Weekly Movie Rec: What Dreams May Come

I never have a forum to do it here, as it isn’t what this site is about, but I often like engaging in conversations about life, death and the afterlife with people, as I think it’s an absolutely fascinating concept to discuss. I won’t sum up my entire worldview, but suffice to say I don’t think anyone can know anything for absolute certain, but it’s very cool to see people try to represent their own ideas, particularly in film.

That’s the majority of the reason why I love What Dreams May Come. Robin Williams loses his wife to suicide, and must travel through heaven, purgatory and hell to try and save her. It shares much with Dante’s Divine Comedy, but with visuals to match the words.

This film was made in 1998, but even today its visuals are absolutely stunning. Williams’ ideal world is a literal painting brought to life, and the effect is one that stays with you. Similarly, Hell is absolutely terrifying, and the film goes from light to dark and back again with visual imagery that stands out in all its settings.

Sure, it ends up being a touch cheesy at points, but I think Williams does a great job as a man lost in the ether, and if this sort of topic interests you, religious or not, I highly recommend you give What Dreams May Come a chance.

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  1. This is pretty good movie but I always thought it would have been much better if they had cut the words “SOUL MATE!!!!” out of the dialog a few dozen times. I realize it is pretty much the central concept, but it was just repeated too damn much.

  2. I’ve loved this from the first time I saw it years ago. I don’t recall them saying ‘soul mate’ all that often, especially for it being one of the central themes of the movie. Many other movies repeat the their central themes much more often and aren’t criticized for it. Pretty much any movie involving codes or cars. So if you have a problem with the words ‘soul mate’ perhaps you need to take a look a why within yourself.
    It’s a beautiful movie both visually and via the message it’s portraying. It’s important to keep and open mind and and open heart, because it’s all about love. The chemicals happen in the brain but it’s felt in the soul.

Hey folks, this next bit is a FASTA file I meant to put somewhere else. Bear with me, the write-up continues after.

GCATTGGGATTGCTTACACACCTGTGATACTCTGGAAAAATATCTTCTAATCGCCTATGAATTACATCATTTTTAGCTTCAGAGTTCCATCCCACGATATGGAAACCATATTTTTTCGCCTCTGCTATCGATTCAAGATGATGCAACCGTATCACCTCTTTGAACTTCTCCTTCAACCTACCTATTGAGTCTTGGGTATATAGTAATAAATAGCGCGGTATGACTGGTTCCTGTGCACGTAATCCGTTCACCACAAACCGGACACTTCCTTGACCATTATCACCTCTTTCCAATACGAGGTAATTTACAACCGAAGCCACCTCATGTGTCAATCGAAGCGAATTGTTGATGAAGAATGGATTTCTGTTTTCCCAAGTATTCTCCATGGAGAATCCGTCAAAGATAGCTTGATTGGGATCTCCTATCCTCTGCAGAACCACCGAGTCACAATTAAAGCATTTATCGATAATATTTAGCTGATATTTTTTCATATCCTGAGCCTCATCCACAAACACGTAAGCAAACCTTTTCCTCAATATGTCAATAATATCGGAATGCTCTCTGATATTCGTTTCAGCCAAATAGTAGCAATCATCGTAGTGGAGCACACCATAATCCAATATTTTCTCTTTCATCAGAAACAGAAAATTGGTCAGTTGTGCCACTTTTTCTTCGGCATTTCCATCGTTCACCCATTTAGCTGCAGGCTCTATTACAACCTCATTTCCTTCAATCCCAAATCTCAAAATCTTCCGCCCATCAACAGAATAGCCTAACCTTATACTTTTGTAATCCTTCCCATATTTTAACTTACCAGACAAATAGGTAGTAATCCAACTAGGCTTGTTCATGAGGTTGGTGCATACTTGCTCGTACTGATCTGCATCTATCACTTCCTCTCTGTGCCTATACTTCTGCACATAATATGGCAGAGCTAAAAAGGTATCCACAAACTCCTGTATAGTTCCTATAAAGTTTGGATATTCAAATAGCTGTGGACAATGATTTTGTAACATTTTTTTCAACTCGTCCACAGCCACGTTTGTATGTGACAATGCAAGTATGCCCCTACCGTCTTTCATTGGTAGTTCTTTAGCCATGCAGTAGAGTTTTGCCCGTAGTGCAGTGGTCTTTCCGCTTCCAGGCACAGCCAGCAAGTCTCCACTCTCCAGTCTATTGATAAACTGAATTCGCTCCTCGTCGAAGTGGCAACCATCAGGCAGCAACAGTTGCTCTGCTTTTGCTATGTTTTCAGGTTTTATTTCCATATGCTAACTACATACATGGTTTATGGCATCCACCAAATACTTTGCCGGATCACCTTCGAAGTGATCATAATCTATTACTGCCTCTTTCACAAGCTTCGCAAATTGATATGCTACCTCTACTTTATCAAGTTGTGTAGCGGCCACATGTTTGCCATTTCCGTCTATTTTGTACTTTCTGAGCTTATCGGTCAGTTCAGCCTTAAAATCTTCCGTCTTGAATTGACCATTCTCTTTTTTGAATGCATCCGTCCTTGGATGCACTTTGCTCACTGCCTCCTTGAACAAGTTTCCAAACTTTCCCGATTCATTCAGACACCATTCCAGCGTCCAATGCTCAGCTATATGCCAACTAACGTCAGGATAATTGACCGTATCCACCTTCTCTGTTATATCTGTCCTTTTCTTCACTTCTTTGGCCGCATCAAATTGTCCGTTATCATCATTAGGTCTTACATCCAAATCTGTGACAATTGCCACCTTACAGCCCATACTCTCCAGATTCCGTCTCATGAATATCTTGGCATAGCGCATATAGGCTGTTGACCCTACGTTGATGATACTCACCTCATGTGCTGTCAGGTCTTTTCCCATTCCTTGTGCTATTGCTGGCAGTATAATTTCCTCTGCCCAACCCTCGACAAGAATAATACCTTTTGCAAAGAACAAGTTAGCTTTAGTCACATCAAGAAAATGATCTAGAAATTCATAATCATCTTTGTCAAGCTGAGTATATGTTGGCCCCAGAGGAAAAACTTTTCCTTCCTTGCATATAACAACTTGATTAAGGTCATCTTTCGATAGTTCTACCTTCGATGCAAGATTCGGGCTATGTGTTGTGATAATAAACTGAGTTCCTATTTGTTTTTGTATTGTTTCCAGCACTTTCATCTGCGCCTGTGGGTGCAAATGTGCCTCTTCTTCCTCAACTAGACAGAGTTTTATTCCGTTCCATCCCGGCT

I would recommend a book, if I may that talks about what being a soul mate is and what it means. It doesn’t have to be a romantic relationship, and the best romantic relationships start and persevere with a good friendship; Anam Cara: A Book of Celtic Wisdom by John O’Donohue

  3. First thought: When Peter Griffen bought Roadhouse and they tried to throw this movie in for free and he refused and so it sang (the song from Annie I think) in the window =)

  4. He doesn’t lose his wife to suicide, he is killed first by a flying car while trying to assist accident victims. (he’s a doctor)

    If this movie is boring to you, perhaps you were not in the right mood or frame of mind.
    Or perhaps it’s because there wasn’t any shaky cam and rapidly flashing colours to keep your primitive mind amused.

    Absolutely beautiful and enchanting, I would recommend this movie to anyone who has ever wondered why we’re even here at all.

  5. I love a good movie that makes you think. This one didn’t. It was cheesy, predictable AND boriing. If you want a movie that will make you think and doesn’t rely on special effects that deals with the afterlife then I suggest The Rapture.

  6. I thought the movie was visually stunning but it did have it’s boring points. I did see many similarities to The Divine Comedy and was pleased with some of the translations from book to film. Obviously, the couldn’t get as violent as the book, but I think it worked.

  7. I couldn’t care less WHAT people say about this movie, I love it! It’s absolutely beautiful and plus, my very religious Nani hates it, so in a small way that’s a plus for me. I love how dark it gets toward the end, and when the tree…melts? does that work, that’s just beautiful, I love this film. ^-^

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